Climbing the Ladder of Success

Angela Davis, RN, BSN
Angela Davis, RN, BSN, takes a patient’s blood pressure in the Duchossois Center for Advanced Medicine. A new program will recognize ambulatory care nurses such as Davis who master new skills and receive high-level training in their specialties.
By Jennifer Martin

The Nursing Department is rolling out a new program designed to recognize ambulatory care nurses who advance to higher levels of competence within their profession.

The program, currently in a test trial with 250 ambulatory care nurses, will encourage nurses to master certain skills and to receive high-level training in their respective specialties, including oncology, dermatology and infectious diseases.

Nurses will advance four levels along a “Clinical Ladder” model, receiving professional recognition and awards for each level mastered. For example, Level 2 requires them to demonstrate competency in a battery of skills within their specialties, such as operating a variety of cardiac equipment correctly.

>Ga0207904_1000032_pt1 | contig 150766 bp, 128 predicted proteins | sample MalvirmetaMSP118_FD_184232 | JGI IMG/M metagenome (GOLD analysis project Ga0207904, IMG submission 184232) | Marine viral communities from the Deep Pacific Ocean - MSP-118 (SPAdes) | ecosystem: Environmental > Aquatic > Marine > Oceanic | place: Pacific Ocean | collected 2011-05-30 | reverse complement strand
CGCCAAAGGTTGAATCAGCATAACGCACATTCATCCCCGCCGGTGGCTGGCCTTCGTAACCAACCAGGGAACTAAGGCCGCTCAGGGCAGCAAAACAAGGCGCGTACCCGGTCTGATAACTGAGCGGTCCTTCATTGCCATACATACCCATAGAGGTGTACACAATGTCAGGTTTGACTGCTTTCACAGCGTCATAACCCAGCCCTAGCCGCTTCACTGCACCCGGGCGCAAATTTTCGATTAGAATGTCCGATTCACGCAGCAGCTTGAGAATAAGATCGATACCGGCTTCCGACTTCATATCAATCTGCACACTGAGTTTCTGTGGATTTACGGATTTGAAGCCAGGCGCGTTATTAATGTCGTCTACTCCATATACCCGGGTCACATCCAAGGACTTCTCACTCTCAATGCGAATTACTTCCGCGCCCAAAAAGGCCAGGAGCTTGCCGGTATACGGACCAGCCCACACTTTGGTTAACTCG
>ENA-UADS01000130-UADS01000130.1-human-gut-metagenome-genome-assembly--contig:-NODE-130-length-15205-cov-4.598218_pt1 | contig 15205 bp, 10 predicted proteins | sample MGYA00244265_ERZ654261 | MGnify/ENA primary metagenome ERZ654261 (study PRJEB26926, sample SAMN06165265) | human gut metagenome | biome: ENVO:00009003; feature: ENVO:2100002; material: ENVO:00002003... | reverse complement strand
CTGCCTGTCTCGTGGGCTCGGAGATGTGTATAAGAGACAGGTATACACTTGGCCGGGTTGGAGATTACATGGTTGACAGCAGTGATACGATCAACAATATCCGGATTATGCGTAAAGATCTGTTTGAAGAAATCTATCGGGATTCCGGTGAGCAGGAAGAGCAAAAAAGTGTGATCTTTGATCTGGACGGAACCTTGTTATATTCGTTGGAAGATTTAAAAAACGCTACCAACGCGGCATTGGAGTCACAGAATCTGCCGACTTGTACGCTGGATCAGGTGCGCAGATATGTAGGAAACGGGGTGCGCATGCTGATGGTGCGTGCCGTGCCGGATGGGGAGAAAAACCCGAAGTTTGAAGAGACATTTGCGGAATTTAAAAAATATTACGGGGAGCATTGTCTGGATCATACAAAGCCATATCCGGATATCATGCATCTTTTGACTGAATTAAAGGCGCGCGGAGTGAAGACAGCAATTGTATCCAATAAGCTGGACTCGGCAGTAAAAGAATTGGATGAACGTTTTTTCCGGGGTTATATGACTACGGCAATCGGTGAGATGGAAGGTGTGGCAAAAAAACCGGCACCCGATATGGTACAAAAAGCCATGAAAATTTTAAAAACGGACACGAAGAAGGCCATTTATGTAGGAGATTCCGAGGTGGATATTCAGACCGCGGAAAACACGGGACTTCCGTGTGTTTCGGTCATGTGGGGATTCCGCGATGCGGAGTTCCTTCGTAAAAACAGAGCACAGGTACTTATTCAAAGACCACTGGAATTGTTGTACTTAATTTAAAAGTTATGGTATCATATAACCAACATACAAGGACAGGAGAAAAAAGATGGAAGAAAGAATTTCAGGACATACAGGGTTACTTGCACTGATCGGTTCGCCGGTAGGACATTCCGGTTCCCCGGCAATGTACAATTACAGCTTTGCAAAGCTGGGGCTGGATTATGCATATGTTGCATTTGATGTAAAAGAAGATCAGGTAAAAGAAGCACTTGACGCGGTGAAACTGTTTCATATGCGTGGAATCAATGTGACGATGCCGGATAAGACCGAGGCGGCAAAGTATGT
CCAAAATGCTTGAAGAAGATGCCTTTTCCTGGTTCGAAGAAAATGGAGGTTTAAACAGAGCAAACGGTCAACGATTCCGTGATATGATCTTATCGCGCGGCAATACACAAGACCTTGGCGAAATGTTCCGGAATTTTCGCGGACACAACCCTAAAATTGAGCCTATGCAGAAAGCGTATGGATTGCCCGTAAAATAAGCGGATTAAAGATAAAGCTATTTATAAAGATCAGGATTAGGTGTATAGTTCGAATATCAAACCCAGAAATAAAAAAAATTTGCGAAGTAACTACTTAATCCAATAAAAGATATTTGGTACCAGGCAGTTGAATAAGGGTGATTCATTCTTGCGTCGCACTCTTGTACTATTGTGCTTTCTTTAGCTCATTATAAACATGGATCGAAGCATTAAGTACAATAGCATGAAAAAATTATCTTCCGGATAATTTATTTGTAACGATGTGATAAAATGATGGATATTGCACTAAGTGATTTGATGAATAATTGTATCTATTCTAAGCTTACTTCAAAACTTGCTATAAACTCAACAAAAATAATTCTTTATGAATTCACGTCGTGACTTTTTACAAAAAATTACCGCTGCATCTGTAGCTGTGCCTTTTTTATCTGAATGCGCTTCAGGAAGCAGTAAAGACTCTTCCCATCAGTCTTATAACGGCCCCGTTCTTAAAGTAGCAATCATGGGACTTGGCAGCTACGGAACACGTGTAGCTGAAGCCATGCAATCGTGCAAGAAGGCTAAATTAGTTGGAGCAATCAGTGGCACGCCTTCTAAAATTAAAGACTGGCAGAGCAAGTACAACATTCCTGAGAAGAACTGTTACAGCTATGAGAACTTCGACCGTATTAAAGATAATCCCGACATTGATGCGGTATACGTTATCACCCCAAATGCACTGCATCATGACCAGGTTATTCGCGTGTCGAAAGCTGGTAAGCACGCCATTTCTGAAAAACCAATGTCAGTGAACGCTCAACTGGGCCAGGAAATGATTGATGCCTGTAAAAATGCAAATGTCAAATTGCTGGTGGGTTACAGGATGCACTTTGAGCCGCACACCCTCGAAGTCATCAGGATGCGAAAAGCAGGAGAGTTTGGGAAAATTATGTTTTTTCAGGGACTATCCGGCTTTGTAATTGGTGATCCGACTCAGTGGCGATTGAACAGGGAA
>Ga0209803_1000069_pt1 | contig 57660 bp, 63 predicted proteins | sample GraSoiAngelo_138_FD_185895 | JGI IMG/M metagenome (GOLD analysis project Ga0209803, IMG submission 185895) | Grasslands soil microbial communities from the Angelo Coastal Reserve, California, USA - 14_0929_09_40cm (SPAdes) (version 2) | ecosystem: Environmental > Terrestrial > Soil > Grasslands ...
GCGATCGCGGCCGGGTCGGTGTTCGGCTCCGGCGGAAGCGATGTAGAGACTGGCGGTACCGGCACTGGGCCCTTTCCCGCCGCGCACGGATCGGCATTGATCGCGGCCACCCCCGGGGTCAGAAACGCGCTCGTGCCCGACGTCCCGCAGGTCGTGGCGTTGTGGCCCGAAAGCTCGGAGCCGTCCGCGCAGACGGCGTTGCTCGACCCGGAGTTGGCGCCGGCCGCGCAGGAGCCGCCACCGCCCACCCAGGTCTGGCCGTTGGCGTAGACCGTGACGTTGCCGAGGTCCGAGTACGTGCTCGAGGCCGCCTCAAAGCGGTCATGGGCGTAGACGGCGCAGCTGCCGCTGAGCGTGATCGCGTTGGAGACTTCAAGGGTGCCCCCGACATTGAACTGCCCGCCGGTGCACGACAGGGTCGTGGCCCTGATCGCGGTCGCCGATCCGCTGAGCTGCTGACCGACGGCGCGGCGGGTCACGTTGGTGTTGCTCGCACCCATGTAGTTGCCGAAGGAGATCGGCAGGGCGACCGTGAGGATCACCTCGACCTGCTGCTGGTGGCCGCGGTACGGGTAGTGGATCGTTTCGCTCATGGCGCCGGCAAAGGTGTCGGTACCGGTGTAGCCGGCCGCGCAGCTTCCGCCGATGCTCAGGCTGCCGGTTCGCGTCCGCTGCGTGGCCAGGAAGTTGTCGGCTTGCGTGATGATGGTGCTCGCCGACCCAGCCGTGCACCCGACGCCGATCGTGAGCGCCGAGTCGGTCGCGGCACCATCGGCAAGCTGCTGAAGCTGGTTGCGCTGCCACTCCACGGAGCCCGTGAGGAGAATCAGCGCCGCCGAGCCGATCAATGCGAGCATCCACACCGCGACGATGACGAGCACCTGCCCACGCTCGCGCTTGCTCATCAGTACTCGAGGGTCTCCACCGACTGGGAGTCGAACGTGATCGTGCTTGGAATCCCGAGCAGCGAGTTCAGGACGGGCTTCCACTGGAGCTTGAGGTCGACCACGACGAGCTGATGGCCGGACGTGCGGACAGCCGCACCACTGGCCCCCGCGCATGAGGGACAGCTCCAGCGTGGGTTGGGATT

Level 3 is more challenging, requiring that nurses take part in evidence-based practice – meeting the highest nationwide standards of nursing care established by research. This might mean helping diabetic patients maintain excellent A1C levels for blood sugar control, or ensuring that patients who undergo certain cardiac procedures receive an optimum amount of bed rest afterward.

“It’s challenging and exciting,” said Beverly Robins, MBA, RN, director of Nursing Ambulatory Care. “In the end, the hope is to recognize individual performance and to inspire and facilitate professional growth and development for the nurses.”

The program was designed with input from ambulatory nurses in dozens of care clinics and settings, such as pain management, rheumatology, neurology, gastrointestinal care and electrophysiology. Ambulatory APNs and RNs – not LPNs, who are considered care providers rather than direct caregivers – can apply for the program.

“By introducing the Clinical Advancement Program, we hope to accomplish many professional goals,” said Susan French, RN, MSN, acting chief nursing officer. “For example, they include improving job satisfaction, promoting the visibility of nursing excellence and fostering nurse collaboration with multidisciplinary teams. Our accomplished nurses continue to seek out new ways to challenge themselves, advance their skill levels and improve patient outcomes. Implementing this program recognizes their commitment to the profession and their leadership in advancing patient care.”